The Power of Attention:

Your Life is what you pay attention to. Where your interests or priorities are, conscious or not, are often the areas of your life that you give time. And what you’re interested in, you often make time to improve. But how do we learn to improve the areas of our life that we’re less aware of?

Sometimes we find that we’ve gone down a path in life that we didn’t mean to take, because we weren’t paying attention. Our daily unconscious habits led us somewhere we weren’t expecting.

Being conscious of what we’re doing, knowing what we want to improve is necessary (post 25 years old), to take advantage of our neuroplasticity- the brain’s ability to create and clarify neural highways in the brain. Before that we learn easily, our brains are still plastic, we are connection-tastic in the brain.

Those of you who have tried to learn a language later in life will feel the difference between the ease of remembering words, sounds, grammar. It’s still possible, it just takes more work. As we move out of childhood, narrow our interests down, we also limit brain connections. After that, if we want to learn, evolve, it has to be conscious.

How do we pay attention?

In order to shine a spotlight on something, we need to become more aware of what we’re doing.

Our sensory organs bring information in, through our sense-superhighways:

  • Touch
  • Hearing
  • Smell
  • Sight
  • Taste
  • Kinaesthetic senses
  • Interoception

We use them together to sense where we are in space, what is around us. What (or whom) to move towards, and equally, to avoid. Our interoception is the ability to sense internally, both sensations, emotions and thoughts.

Our skin is full of nerve-endings. Nerve endings aren’t only skin deep, many of them are in great concentration in the spindle ends of our muscles. Thousands of tiny radars poised to send information back through the nerve pathways, back to the spinal column, to the brain.

That the nerves are in the muscles means that more information is sent when we move as opposed to when we are still. Hence it being easier to feel yourself in motion. We are simply made that way.

Interestingly it seems smaller movements are sent back with richer information, as if we are made for refining our sensitivity. And our hearing, our auditory system is also part of our vestibular system, your personal gyroscope, sending information about which way up you are amongst other things!

How do you bring information in?

What are you most aware of? As you read this, bring your attention to your two hands. What is the texture underneath your fingers? The temperature? What sounds are around you? What can you smell drifting towards you in the air?

How do you use your eyes?

An important question in these times of being more glued to computers than before.

Do your eyes harden and stare as if to take in visual cues before they’ve arrived, ahead of time? Or do you wait until the pictures reach your eyes?

How much of physical self are you aware of when you sit down at the computer, compared to thirty minutes later?

Try it out- stare at something, or someone and notice how it seems nearer. Soften your gaze and feel how your head sits a little more easily on top of the spine, and whatever you’re looking at seems a touch further away. Many of us literally move our head forwards as we stare. Perhaps you can feel that?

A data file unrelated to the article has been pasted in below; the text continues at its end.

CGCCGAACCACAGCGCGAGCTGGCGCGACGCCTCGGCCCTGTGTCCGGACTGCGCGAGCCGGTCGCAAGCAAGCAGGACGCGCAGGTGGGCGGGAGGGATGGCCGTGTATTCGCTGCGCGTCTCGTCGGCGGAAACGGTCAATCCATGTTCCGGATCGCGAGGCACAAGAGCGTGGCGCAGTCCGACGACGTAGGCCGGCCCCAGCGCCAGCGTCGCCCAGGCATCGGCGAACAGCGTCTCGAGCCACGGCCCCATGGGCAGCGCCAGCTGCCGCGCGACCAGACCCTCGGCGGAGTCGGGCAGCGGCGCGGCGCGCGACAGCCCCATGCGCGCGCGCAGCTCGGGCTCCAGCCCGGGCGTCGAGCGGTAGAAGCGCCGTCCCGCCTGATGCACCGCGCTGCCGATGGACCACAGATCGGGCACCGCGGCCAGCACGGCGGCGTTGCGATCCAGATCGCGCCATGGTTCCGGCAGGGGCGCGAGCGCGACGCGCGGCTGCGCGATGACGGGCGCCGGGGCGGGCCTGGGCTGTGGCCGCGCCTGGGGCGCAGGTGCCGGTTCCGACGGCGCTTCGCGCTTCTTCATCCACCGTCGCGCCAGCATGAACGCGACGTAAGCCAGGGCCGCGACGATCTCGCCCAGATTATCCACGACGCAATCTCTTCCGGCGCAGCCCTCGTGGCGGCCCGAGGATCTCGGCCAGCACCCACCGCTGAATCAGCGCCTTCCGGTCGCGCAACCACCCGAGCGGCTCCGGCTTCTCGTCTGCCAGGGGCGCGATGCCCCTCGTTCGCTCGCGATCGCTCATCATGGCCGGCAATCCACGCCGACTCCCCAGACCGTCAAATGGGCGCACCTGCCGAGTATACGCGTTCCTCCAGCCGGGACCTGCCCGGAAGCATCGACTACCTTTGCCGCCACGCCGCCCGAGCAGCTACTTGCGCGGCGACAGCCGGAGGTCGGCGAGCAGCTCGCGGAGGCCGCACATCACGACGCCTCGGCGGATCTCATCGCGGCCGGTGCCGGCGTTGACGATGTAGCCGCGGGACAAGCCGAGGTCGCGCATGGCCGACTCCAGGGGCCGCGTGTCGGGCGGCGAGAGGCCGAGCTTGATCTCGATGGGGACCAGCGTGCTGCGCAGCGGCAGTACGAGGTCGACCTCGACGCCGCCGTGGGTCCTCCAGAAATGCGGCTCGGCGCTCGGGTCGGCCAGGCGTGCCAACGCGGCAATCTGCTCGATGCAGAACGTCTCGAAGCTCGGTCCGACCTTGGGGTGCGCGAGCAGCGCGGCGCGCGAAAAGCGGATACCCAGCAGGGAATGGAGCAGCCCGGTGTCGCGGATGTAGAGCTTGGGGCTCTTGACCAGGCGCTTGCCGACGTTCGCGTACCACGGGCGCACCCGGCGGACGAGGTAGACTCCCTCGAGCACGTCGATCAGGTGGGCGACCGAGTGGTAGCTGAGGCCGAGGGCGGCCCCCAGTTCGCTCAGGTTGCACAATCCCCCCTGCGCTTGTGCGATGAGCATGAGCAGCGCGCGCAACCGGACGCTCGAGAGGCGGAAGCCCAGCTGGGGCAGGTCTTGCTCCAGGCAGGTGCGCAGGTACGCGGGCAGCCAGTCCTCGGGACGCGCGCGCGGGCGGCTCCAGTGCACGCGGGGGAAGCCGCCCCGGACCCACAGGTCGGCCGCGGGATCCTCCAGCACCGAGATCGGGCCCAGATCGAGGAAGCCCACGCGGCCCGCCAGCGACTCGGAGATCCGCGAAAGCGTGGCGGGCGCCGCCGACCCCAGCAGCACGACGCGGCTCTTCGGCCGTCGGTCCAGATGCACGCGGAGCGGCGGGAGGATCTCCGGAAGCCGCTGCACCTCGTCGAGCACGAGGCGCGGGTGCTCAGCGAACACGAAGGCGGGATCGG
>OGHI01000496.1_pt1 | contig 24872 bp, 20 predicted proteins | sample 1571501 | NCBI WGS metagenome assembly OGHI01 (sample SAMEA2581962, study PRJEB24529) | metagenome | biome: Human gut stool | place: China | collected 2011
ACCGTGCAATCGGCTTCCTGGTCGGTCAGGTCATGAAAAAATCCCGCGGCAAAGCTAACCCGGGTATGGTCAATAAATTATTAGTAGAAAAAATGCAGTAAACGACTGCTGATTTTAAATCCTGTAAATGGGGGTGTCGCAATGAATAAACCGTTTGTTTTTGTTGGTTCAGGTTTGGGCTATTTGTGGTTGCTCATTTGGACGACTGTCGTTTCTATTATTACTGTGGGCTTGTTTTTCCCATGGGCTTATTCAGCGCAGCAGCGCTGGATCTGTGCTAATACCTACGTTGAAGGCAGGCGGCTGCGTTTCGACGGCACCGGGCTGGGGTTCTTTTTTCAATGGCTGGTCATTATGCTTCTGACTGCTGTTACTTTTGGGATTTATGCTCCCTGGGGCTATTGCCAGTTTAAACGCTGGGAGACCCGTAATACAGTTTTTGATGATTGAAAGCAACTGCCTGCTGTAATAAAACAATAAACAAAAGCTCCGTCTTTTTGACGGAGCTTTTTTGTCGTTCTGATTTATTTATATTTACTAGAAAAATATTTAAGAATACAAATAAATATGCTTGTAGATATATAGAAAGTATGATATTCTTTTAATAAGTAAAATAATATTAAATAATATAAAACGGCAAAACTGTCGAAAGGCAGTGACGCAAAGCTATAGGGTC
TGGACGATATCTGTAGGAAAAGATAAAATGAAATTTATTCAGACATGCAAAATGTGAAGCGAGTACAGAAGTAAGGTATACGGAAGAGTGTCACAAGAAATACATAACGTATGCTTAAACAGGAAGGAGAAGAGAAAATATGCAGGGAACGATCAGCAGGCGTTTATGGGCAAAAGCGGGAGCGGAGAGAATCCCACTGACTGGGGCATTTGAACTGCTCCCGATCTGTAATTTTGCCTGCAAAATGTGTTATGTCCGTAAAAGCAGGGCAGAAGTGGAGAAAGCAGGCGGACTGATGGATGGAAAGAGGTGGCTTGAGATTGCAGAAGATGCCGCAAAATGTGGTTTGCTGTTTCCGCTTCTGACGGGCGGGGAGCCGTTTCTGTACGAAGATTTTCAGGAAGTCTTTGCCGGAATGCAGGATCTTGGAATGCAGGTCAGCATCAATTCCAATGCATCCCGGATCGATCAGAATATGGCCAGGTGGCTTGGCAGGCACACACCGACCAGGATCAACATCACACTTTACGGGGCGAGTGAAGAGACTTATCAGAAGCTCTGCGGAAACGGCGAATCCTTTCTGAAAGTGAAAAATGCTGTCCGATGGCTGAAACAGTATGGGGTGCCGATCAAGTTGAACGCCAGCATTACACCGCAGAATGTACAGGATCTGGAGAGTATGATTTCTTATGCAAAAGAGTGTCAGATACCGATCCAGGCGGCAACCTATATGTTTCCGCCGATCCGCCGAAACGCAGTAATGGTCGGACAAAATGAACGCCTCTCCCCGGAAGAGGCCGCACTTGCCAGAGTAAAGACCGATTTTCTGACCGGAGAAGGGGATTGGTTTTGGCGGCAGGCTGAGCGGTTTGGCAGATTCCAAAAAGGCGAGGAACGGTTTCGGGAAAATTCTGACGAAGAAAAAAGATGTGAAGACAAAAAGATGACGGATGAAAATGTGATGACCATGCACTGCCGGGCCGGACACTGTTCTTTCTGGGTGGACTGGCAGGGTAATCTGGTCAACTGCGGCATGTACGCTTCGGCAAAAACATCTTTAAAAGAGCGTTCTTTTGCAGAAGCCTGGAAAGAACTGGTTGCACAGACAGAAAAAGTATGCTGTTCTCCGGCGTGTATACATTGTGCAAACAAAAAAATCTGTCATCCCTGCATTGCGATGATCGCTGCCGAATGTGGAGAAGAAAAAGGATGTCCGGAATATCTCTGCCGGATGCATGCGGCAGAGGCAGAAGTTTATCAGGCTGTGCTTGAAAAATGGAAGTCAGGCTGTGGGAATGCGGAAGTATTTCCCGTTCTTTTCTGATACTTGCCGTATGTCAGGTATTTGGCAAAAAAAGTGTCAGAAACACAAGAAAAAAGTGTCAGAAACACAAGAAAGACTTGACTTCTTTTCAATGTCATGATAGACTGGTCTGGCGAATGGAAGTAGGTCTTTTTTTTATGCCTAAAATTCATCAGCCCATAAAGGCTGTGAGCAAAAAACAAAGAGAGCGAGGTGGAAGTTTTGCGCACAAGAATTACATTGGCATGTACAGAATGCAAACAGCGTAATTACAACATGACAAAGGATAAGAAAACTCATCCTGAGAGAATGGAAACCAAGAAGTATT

Focus inwards on the fingertips. Stiffen your eyes, harden them, as if you wanted eyes of concrete, purposefully. What else stiffens with the eyes? Your neck? your throat? Your fingers? Perhaps your chest, along with your breathing? (If you’re a musician, try this out when you’re playing a difficult passage. Does that help or hinder you?)

Then soften them, imagine your eyes as velvet feather filled cushions. Does that change the sensations under your fingers?
And zoom out- how much of your whole self can you sense playing? As I write these words, I’m following my own instruction at the computer keyboard, zooming in to feel the touch, the pressure of the fingers going downwards on the keys, feeling how they move the muscles of my hands, and wrists, and then zooming out, to include the sensation of my face, my eyes (checking in whether they’re soft or not), my whole arms, up to the shoulders, my chest, and the movements of breathing, the weight on my chair, and the contact of my feet on the cold floor. Which helps me move better, to breathe more easily? Hard eyes, or softer ones?

Specific to General: Zooming in and out

We need both. We need to be able to both zoom in, and zoom out. When we allow our peripheral vision to have a part of the action, we can literally see more around us, more in perspective. I would say the least effort in our fingers and eyes is ideal, whether focussing in or out. But we need to know what’s enough. And so often, we’re used to too much, so everything else feels floppy, loose, relaxed, feeble (to quote a student.)

But it’s not only about how we pay attention in front of a screen, the fingers on our keyboard, or our instruments, but also how we pay attention to other people around us. When we soften our gaze, more of our peripheral view is available. We can see more of the world. We can see more of other people, their edges, their stories, and take it less personally when someone else is upset. Recognise what’s our realm of action, and what’s theirs. And interestingly it turns out we’re integrating both hemispheres of the brain when we do this-focussing into the details, and out to the wider picture.